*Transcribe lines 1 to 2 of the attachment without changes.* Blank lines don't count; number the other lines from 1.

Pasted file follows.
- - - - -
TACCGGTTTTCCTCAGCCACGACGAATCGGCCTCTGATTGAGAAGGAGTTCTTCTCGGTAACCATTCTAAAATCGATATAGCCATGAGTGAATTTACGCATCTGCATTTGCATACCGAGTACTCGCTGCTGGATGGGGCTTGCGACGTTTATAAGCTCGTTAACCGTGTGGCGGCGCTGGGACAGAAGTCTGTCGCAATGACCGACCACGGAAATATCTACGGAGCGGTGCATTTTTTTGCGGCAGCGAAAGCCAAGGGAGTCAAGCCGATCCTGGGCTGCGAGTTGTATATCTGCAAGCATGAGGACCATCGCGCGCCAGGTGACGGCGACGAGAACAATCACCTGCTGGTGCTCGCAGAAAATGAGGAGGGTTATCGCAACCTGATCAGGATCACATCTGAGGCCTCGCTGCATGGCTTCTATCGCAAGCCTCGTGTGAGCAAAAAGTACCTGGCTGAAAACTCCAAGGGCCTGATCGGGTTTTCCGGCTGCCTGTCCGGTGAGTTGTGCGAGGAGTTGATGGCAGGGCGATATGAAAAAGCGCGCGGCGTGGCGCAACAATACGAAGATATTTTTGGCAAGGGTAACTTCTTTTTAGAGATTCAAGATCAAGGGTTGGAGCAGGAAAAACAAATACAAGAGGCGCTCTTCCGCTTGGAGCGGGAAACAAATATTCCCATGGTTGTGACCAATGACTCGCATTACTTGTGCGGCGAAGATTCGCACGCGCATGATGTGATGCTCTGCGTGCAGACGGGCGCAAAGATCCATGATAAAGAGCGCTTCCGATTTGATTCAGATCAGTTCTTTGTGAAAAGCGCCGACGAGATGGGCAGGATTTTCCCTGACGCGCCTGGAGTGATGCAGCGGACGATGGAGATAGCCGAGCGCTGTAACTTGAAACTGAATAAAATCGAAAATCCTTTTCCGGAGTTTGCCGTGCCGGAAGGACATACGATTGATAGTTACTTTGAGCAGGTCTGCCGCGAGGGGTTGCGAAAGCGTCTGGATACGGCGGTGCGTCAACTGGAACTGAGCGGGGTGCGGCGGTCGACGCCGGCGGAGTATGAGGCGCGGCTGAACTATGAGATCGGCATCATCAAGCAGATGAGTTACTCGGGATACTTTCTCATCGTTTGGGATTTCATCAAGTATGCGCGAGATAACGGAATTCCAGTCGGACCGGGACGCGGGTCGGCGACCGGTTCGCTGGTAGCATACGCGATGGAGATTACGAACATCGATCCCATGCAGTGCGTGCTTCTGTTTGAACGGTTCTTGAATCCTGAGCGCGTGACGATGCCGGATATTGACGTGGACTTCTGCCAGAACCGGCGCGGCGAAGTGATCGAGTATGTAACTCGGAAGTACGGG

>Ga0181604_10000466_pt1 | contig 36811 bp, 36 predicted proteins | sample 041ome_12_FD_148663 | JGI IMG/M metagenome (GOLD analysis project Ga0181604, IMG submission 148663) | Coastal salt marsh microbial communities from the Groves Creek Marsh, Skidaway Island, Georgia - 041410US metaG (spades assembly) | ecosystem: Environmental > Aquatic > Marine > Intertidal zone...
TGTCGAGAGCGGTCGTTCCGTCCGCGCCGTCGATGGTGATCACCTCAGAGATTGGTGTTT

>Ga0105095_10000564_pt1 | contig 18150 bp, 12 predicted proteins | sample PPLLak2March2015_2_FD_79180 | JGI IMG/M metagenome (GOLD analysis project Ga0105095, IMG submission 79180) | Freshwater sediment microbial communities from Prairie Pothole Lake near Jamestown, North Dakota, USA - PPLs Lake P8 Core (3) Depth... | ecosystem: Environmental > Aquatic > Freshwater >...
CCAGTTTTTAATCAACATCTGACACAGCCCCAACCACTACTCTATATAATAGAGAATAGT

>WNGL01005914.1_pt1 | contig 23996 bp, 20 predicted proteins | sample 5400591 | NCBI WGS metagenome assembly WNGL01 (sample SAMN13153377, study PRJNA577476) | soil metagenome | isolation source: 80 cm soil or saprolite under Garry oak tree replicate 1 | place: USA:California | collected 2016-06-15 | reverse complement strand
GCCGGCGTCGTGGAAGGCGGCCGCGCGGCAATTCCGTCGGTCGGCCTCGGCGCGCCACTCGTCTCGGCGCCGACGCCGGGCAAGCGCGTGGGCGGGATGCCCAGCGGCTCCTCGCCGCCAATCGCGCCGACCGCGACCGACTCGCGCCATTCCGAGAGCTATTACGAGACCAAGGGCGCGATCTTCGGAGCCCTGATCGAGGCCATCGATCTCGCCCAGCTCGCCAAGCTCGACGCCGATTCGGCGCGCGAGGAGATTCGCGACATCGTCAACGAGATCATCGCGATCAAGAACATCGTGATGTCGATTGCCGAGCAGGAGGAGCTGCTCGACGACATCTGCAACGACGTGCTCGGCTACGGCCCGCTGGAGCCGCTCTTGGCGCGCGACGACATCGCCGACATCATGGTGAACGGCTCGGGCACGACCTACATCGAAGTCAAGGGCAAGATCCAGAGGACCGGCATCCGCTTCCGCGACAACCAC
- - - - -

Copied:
TACCGGTTTTCCTCAGCCACGACGAATCGGCCTCTGATTGAGAAGGAGTTCTTCTCGGTAACCATTCTAAAATCGATATAGCCATGAGTGAATTTACGCATCTGCATTTGCATACCGAGTACTCGCTGCTGGATGGGGCTTGCGACGTTTATAAGCTCGTTAACCGTGTGGCGGCGCTGGGACAGAAGTCTGTCGCAATGACCGACCACGGAAATATCTACGGAGCGGTGCATTTTTTTGCGGCAGCGAAAGCCAAGGGAGTCAAGCCGATCCTGGGCTGCGAGTTGTATATCTGCAAGCATGAGGACCATCGCGCGCCAGGTGACGGCGACGAGAACAATCACCTGCTGGTGCTCGCAGAAAATGAGGAGGGTTATCGCAACCTGATCAGGATCACATCTGAGGCCTCGCTGCATGGCTTCTATCGCAAGCCTCGTGTGAGCAAAAAGTACCTGGCTGAAAACTCCAAGGGCCTGATCGGGTTTTCCGGCTGCCTGTCCGGTGAGTTGTGCGAGGAGTTGATGGCAGGGCGATATGAAAAAGCGCGCGGCGTGGCGCAACAATACGAAGATATTTTTGGCAAGGGTAACTTCTTTTTAGAGATTCAAGATCAAGGGTTGGAGCAGGAAAAACAAATACAAGAGGCGCTCTTCCGCTTGGAGCGGGAAACAAATATTCCCATGGTTGTGACCAATGACTCGCATTACTTGTGCGGCGAAGATTCGCACGCGCATGATGTGATGCTCTGCGTGCAGACGGGCGCAAAGATCCATGATAAAGAGCGCTTCCGATTTGATTCAGATCAGTTCTTTGTGAAAAGCGCCGACGAGATGGGCAGGATTTTCCCTGACGCGCCTGGAGTGATGCAGCGGACGATGGAGATAGCCGAGCGCTGTAACTTGAAACTGAATAAAATCGAAAATCCTTTTCCGGAGTTTGCCGTGCCGGAAGGACATACGATTGATAGTTACTTTGAGCAGGTCTGCCGCGAGGGGTTGCGAAAGCGTCTGGATACGGCGGTGCGTCAACTGGAACTGAGCGGGGTGCGGCGGTCGACGCCGGCGGAGTATGAGGCGCGGCTGAACTATGAGATCGGCATCATCAAGCAGATGAGTTACTCGGGATACTTTCTCATCGTTTGGGATTTCATCAAGTATGCGCGAGATAACGGAATTCCAGTCGGACCGGGACGCGGGTCGGCGACCGGTTCGCTGGTAGCATACGCGATGGAGATTACGAACATCGATCCCATGCAGTGCGTGCTTCTGTTTGAACGGTTCTTGAATCCTGAGCGCGTGACGATGCCGGATATTGACGTGGACTTCTGCCAGAACCGGCGCGGCGAAGTGATCGAGTATGTAACTCGGAAGTACGGG

>Ga0181604_10000466_pt1 | contig 36811 bp, 36 predicted proteins | sample 041ome_12_FD_148663 | JGI IMG/M metagenome (GOLD analysis project Ga0181604, IMG submission 148663) | Coastal salt marsh microbial communities from the Groves Creek Marsh, Skidaway Island, Georgia - 041410US metaG (spades assembly) | ecosystem: Environmental > Aquatic > Marine > Intertidal zone...